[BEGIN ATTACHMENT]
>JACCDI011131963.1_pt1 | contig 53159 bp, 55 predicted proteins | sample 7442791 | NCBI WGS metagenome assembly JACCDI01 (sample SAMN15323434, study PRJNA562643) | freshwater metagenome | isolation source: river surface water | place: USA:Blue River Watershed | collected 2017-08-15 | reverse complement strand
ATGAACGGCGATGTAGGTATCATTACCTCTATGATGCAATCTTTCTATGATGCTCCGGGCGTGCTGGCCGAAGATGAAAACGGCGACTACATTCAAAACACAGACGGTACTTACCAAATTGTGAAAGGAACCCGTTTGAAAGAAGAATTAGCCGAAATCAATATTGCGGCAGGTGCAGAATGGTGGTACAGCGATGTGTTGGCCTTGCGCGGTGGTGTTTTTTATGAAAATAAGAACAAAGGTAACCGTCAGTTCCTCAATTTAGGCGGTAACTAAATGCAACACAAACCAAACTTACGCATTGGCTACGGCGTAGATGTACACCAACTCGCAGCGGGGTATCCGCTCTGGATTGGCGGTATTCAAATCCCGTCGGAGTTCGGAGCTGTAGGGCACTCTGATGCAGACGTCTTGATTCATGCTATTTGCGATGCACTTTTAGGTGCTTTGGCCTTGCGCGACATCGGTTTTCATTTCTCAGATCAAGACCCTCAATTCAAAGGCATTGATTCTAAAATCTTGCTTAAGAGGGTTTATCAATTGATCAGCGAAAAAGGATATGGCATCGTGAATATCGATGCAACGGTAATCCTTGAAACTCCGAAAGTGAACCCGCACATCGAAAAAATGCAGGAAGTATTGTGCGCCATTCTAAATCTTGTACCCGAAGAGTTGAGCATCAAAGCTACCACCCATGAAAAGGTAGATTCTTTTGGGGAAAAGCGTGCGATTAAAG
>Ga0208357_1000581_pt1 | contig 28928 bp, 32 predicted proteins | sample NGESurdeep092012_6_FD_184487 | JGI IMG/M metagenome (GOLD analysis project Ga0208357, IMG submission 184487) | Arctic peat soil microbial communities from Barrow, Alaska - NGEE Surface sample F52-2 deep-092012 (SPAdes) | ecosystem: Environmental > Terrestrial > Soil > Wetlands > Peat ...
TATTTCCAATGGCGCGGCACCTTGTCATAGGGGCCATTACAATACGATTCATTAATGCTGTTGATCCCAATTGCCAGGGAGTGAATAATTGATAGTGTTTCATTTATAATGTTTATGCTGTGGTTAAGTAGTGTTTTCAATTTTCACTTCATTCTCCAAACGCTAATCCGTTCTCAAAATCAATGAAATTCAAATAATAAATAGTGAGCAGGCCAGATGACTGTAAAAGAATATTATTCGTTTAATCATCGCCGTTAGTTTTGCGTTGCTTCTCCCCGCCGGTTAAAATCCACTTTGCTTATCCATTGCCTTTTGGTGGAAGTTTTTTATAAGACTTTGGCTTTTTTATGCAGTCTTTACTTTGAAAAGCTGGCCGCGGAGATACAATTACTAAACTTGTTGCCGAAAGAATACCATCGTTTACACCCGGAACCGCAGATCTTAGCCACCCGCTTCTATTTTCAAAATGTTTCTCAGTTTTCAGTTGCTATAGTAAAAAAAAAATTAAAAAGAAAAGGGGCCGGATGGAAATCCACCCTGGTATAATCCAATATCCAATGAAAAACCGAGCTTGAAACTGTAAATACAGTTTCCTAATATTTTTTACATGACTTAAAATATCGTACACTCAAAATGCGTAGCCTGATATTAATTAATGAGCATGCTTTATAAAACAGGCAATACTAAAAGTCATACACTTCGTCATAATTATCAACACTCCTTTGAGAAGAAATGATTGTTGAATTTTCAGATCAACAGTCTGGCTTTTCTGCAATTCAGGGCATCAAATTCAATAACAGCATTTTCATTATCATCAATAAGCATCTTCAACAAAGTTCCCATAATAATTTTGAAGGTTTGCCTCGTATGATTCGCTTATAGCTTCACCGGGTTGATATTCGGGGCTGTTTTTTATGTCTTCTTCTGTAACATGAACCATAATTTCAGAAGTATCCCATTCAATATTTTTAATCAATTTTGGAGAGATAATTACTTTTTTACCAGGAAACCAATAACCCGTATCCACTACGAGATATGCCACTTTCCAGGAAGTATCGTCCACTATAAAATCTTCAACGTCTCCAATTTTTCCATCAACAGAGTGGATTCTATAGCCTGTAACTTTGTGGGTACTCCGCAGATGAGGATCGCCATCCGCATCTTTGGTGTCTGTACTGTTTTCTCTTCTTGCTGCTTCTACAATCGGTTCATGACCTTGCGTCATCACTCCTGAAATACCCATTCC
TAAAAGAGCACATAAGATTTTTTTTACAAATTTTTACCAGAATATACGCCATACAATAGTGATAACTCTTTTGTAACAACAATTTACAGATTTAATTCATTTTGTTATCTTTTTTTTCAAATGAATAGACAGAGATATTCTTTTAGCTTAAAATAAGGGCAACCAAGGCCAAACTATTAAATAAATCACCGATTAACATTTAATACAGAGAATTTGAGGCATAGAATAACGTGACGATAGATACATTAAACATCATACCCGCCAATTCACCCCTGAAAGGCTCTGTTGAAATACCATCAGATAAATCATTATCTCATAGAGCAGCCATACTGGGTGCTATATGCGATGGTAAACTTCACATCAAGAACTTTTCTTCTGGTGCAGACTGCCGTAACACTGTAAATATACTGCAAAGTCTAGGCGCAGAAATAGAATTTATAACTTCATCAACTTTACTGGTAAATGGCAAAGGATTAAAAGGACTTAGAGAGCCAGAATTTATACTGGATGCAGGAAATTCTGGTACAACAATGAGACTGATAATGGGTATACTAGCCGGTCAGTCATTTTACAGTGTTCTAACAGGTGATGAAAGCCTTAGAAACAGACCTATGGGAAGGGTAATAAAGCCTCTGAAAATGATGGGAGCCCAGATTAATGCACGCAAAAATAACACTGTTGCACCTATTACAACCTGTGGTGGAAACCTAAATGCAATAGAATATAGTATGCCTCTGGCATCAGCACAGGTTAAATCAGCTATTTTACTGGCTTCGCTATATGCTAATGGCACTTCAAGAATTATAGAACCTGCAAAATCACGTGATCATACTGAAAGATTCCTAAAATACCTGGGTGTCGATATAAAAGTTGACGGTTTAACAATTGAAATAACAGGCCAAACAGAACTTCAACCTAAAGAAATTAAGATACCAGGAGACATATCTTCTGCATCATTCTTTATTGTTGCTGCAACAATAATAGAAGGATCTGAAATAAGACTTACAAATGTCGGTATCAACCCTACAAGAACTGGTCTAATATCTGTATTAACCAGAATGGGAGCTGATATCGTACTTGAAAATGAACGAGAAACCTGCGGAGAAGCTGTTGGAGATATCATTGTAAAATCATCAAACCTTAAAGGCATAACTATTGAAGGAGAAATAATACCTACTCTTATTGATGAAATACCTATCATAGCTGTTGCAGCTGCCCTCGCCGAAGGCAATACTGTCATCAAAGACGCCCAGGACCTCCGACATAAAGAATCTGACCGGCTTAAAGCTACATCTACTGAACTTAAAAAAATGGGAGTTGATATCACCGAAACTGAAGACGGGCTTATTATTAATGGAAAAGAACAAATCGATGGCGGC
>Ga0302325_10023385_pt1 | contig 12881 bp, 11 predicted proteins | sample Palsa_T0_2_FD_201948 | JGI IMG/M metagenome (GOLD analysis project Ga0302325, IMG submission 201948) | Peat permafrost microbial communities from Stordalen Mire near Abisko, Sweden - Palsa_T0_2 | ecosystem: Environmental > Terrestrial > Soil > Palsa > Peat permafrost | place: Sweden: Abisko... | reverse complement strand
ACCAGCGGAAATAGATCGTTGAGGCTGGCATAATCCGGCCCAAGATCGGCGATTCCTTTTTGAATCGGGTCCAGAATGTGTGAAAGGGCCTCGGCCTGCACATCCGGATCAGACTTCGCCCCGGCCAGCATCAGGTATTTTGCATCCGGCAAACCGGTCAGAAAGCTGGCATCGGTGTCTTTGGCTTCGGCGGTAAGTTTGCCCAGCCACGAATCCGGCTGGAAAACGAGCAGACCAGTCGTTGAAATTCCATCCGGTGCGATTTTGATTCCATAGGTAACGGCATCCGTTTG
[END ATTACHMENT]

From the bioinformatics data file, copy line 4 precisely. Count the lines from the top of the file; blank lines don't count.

TATTTCCAATGGCGCGGCACCTTGTCATAGGGGCCATTACAATACGATTCATTAATGCTGTTGATCCCAATTGCCAGGGAGTGAATAATTGATAGTGTTTCATTTATAATGTTTATGCTGTGGTTAAGTAGTGTTTTCAATTTTCACTTCATTCTCCAAACGCTAATCCGTTCTCAAAATCAATGAAATTCAAATAATAAATAGTGAGCAGGCCAGATGACTGTAAAAGAATATTATTCGTTTAATCATCGCCGTTAGTTTTGCGTTGCTTCTCCCCGCCGGTTAAAATCCACTTTGCTTATCCATTGCCTTTTGGTGGAAGTTTTTTATAAGACTTTGGCTTTTTTATGCAGTCTTTACTTTGAAAAGCTGGCCGCGGAGATACAATTACTAAACTTGTTGCCGAAAGAATACCATCGTTTACACCCGGAACCGCAGATCTTAGCCACCCGCTTCTATTTTCAAAATGTTTCTCAGTTTTCAGTTGCTATAGTAAAAAAAAAATTAAAAAGAAAAGGGGCCGGATGGAAATCCACCCTGGTATAATCCAATATCCAATGAAAAACCGAGCTTGAAACTGTAAATACAGTTTCCTAATATTTTTTACATGACTTAAAATATCGTACACTCAAAATGCGTAGCCTGATATTAATTAATGAGCATGCTTTATAAAACAGGCAATACTAAAAGTCATACACTTCGTCATAATTATCAACACTCCTTTGAGAAGAAATGATTGTTGAATTTTCAGATCAACAGTCTGGCTTTTCTGCAATTCAGGGCATCAAATTCAATAACAGCATTTTCATTATCATCAATAAGCATCTTCAACAAAGTTCCCATAATAATTTTGAAGGTTTGCCTCGTATGATTCGCTTATAGCTTCACCGGGTTGATATTCGGGGCTGTTTTTTATGTCTTCTTCTGTAACATGAACCATAATTTCAGAAGTATCCCATTCAATATTTTTAATCAATTTTGGAGAGATAATTACTTTTTTACCAGGAAACCAATAACCCGTATCCACTACGAGATATGCCACTTTCCAGGAAGTATCGTCCACTATAAAATCTTCAACGTCTCCAATTTTTCCATCAACAGAGTGGATTCTATAGCCTGTAACTTTGTGGGTACTCCGCAGATGAGGATCGCCATCCGCATCTTTGGTGTCTGTACTGTTTTCTCTTCTTGCTGCTTCTACAATCGGTTCATGACCTTGCGTCATCACTCCTGAAATACCCATTCC